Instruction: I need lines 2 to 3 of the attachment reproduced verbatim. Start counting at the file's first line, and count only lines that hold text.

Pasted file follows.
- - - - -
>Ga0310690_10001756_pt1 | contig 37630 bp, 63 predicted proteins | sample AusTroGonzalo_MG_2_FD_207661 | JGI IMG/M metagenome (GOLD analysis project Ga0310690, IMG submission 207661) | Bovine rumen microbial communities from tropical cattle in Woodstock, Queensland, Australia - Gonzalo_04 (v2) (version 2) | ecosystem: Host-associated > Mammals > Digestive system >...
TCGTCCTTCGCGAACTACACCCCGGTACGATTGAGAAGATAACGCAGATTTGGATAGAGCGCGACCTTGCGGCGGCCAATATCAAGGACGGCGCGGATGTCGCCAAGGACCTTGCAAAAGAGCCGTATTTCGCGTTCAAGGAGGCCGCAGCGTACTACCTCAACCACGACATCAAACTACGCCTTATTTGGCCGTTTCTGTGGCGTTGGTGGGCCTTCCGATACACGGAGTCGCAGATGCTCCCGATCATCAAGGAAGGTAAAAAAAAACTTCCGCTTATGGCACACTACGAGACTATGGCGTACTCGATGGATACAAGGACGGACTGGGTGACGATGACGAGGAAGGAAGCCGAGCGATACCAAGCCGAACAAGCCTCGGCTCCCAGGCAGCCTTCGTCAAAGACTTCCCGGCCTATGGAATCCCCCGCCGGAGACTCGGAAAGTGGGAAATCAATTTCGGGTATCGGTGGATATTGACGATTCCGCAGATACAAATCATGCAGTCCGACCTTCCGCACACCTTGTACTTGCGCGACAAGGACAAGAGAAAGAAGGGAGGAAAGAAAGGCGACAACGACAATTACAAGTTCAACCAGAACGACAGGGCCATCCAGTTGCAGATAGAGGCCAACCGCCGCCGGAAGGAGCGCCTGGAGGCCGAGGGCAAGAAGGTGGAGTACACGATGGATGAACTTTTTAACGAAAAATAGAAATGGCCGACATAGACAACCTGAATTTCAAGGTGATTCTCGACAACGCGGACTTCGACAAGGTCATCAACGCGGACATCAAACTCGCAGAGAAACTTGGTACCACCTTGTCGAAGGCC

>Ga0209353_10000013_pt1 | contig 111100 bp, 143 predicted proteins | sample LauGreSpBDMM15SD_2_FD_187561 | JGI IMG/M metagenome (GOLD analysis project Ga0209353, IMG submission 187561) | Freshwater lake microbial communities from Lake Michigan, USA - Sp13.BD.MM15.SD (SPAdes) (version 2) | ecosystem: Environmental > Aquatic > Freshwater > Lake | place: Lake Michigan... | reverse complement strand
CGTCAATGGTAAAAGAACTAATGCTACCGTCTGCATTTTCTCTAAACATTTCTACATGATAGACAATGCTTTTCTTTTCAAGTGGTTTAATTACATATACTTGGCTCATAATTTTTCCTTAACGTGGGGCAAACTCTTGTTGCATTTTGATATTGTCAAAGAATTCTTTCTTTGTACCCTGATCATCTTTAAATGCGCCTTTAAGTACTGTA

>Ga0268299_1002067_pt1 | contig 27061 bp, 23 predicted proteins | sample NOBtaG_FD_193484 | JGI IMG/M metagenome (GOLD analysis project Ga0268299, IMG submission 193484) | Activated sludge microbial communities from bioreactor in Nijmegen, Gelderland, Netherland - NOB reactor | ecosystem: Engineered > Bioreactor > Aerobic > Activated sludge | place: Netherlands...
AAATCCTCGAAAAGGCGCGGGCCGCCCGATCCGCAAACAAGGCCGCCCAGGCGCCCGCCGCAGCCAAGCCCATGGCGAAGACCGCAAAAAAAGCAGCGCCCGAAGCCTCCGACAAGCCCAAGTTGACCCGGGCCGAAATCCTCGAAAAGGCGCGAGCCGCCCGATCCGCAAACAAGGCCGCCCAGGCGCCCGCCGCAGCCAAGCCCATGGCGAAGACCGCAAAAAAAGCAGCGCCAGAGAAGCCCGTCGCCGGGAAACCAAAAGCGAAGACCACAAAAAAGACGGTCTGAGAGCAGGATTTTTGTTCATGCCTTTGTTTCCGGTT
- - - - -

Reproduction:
TCGTCCTTCGCGAACTACACCCCGGTACGATTGAGAAGATAACGCAGATTTGGATAGAGCGCGACCTTGCGGCGGCCAATATCAAGGACGGCGCGGATGTCGCCAAGGACCTTGCAAAAGAGCCGTATTTCGCGTTCAAGGAGGCCGCAGCGTACTACCTCAACCACGACATCAAACTACGCCTTATTTGGCCGTTTCTGTGGCGTTGGTGGGCCTTCCGATACACGGAGTCGCAGATGCTCCCGATCATCAAGGAAGGTAAAAAAAAACTTCCGCTTATGGCACACTACGAGACTATGGCGTACTCGATGGATACAAGGACGGACTGGGTGACGATGACGAGGAAGGAAGCCGAGCGATACCAAGCCGAACAAGCCTCGGCTCCCAGGCAGCCTTCGTCAAAGACTTCCCGGCCTATGGAATCCCCCGCCGGAGACTCGGAAAGTGGGAAATCAATTTCGGGTATCGGTGGATATTGACGATTCCGCAGATACAAATCATGCAGTCCGACCTTCCGCACACCTTGTACTTGCGCGACAAGGACAAGAGAAAGAAGGGAGGAAAGAAAGGCGACAACGACAATTACAAGTTCAACCAGAACGACAGGGCCATCCAGTTGCAGATAGAGGCCAACCGCCGCCGGAAGGAGCGCCTGGAGGCCGAGGGCAAGAAGGTGGAGTACACGATGGATGAACTTTTTAACGAAAAATAGAAATGGCCGACATAGACAACCTGAATTTCAAGGTGATTCTCGACAACGCGGACTTCGACAAGGTCATCAACGCGGACATCAAACTCGCAGAGAAACTTGGTACCACCTTGTCGAAGGCC

>Ga0209353_10000013_pt1 | contig 111100 bp, 143 predicted proteins | sample LauGreSpBDMM15SD_2_FD_187561 | JGI IMG/M metagenome (GOLD analysis project Ga0209353, IMG submission 187561) | Freshwater lake microbial communities from Lake Michigan, USA - Sp13.BD.MM15.SD (SPAdes) (version 2) | ecosystem: Environmental > Aquatic > Freshwater > Lake | place: Lake Michigan... | reverse complement strand